A commentary by John Dudycha, a retired person with a home in Minneapolis, Minnesota, who formerly had a part-time home in Victoria’s James Bay neighbourhood.
My wife and I purchased a Victoria vacation condo 14 years ago upon retirement. Because we only use it two to three months each year it is suddenly subject to the new speculation and vacancy tax and we must now leave. We have enjoyed our time here immensely.
The Empress, Royal B.C. Museum, Butchart Gardens, harbour activity, water taxis, Langham Court Theatre productions, many restaurants, wonderful neighbours and the observations of Jack Knox in the Times Colonist are among the many attractions that we will miss.
We are being forced to leave because B.C. Finance Minister Carole James has decreed that we are foreign “speculators” who don’t deserve to be here. It feels like she has withdrawn the Canadian welcome invitation extended to us 14 years ago.
She has justified this pivot by making various statements such as, “it is fair for people to pay a little bit more for the services they benefit from.”
As a U.S. citizen, the real-estate tax on our condo will rise from $3,000 a year to $15,000 a year due to the speculation tax. A little bit more?! (A British Columbian’s net tax for using our condo just as we do would only increase by $1,000.)
James has also said “we wanted to get rid of speculators” and some people are treating B.C. housing like the stock market. Really? Would that she had actually targeted “speculators.” Many commentators have pointed out the fallacy of her claim. Unfortunately, the punitive and discriminatory tax scheme that she authored seems designed to flush out long-term owners and users like us, rather than actual short-term “speculators.” Interestingly, a B.C. speculator can avoid this tax entirely by focusing on the most affordable properties, i.e. those worth $400,000 or less. I guess speculation isn’t bad after all if a British Columbian does it and only ties up the most affordable housing in town.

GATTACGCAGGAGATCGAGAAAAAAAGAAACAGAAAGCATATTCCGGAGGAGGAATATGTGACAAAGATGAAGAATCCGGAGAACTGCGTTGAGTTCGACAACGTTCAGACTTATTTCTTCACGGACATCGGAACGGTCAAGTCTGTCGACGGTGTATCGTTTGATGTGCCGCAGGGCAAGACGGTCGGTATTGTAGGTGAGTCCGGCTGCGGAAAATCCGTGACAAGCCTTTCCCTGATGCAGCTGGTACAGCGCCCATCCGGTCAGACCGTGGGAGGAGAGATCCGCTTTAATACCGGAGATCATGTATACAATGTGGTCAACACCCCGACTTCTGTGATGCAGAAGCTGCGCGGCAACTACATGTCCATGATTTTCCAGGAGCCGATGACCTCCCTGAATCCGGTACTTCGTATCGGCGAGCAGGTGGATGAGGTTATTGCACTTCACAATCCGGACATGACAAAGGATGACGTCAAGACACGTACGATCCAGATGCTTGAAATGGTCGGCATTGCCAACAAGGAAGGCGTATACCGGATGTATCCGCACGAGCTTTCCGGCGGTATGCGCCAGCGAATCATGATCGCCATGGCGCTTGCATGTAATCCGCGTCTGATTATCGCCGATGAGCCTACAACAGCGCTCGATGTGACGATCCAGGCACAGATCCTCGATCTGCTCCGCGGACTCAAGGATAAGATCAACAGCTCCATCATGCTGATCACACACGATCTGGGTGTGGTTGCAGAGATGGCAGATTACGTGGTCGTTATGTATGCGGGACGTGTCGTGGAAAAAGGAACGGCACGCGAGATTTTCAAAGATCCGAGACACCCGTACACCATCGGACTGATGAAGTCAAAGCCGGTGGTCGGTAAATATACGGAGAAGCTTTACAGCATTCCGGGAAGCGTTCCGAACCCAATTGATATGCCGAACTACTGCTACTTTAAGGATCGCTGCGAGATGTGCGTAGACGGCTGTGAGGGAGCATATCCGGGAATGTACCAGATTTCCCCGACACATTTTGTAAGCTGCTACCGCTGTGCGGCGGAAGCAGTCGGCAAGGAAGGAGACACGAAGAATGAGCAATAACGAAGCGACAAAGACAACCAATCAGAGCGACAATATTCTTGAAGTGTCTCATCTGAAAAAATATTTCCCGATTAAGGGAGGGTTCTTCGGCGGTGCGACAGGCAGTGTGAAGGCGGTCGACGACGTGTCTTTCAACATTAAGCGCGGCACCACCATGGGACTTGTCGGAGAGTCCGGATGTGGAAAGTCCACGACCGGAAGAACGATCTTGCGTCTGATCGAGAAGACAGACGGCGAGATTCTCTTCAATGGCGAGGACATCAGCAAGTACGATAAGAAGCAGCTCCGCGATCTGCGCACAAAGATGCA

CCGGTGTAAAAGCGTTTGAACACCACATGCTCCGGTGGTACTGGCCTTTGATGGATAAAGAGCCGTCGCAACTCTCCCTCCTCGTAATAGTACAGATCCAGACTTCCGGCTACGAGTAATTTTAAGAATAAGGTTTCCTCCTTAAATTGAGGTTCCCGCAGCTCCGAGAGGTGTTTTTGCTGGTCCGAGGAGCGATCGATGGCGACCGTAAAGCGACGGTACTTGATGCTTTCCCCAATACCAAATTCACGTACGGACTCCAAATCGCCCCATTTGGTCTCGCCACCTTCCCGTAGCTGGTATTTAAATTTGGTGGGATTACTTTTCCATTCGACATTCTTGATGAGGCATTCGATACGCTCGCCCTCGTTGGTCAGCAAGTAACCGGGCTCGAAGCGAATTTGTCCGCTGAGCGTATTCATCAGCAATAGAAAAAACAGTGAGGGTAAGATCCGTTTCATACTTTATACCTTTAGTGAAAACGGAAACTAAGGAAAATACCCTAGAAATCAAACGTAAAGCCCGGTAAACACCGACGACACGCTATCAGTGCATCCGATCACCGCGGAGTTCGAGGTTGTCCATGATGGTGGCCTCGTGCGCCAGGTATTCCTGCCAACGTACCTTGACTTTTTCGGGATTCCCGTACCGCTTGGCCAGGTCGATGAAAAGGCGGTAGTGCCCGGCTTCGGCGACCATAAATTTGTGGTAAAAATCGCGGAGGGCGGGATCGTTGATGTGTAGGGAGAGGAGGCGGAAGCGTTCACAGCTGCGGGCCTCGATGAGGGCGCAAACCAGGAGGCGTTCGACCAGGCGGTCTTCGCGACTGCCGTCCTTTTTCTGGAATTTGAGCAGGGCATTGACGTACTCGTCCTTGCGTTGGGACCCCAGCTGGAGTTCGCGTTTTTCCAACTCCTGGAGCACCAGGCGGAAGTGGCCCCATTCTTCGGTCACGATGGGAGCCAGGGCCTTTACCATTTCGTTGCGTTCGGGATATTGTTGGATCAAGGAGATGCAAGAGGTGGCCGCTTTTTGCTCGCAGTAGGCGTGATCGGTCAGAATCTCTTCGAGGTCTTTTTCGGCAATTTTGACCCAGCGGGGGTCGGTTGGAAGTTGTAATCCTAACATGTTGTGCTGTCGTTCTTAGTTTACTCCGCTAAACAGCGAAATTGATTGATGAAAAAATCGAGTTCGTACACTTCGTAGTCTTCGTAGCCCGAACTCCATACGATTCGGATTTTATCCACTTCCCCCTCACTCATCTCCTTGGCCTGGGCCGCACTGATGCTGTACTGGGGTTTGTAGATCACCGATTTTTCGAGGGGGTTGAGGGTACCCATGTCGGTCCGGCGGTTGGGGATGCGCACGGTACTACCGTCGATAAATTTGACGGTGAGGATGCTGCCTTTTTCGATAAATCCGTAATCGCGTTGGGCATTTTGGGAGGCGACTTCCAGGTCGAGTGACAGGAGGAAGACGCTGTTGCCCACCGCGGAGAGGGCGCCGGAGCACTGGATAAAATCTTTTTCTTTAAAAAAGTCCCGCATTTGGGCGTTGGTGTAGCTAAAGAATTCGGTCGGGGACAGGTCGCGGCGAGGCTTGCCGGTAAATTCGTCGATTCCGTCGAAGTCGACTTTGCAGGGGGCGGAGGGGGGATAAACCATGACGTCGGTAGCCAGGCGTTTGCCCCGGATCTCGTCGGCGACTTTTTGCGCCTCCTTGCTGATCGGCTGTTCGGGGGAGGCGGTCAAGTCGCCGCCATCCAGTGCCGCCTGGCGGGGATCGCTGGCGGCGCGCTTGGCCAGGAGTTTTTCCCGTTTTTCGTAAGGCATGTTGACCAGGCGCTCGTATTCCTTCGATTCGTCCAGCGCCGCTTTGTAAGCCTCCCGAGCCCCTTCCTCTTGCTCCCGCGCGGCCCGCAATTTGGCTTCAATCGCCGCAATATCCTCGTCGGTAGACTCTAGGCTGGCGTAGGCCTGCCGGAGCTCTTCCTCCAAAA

The finance minister says that she wants to “turn empty houses into good housing for people” and owners should rent out their homes. We used our fully furnished condo several times each year, so it was certainly not “empty” or “vacant.” We cannot offer long-term rentals because our visits are often scheduled at the last minute and can occur at any time throughout the year. Additionally, with all of our personal items on site, James is effectively ordering us to take in a renter as a roommate.
And what would James say to British Columbians who own vacation condos in, say, Phoenix or Honolulu if those jurisdictions retaliate and single out B.C. owners for their own discriminatory speculation tax? After all, many cities have a housing and homeless problem these days. Politicians do have a habit of conscripting outsiders who can’t vote to pay for local problems. Anyone who has rented a car at an airport has experienced this first hand when they review the multiple tax add-ons listed in the final bill.
James also said, “there are individuals who couldn’t even dream of having one home never mind an additional home they leave vacant.” I guess no one deserves a vacation home now, unless they turn it into a rental business. And there’s that word “vacant” again. We purchased our condo to use, and use it we did. We did not leave it abandoned and empty like a stock certificate in a safe deposit box.
Yes, I understand that many people will have little sympathy for owners of a vacation home like ourselves. We feel very fortunate to have had a Victoria condo for 14 years. But no more. We sold it to a Victoria gentleman who is downsizing. He will not have to pay an additional $12,000 a year in taxes, even if he uses it part time like we did.
His previous large home won’t add to the available affordable home inventory in Victoria either, so in our case James’s stated objective is not met. She has accomplished her actual objective of erecting an “outsiders not welcome” sign, as evidenced by our departure.
Goodbye Victoria, it seems we hardly knew ye.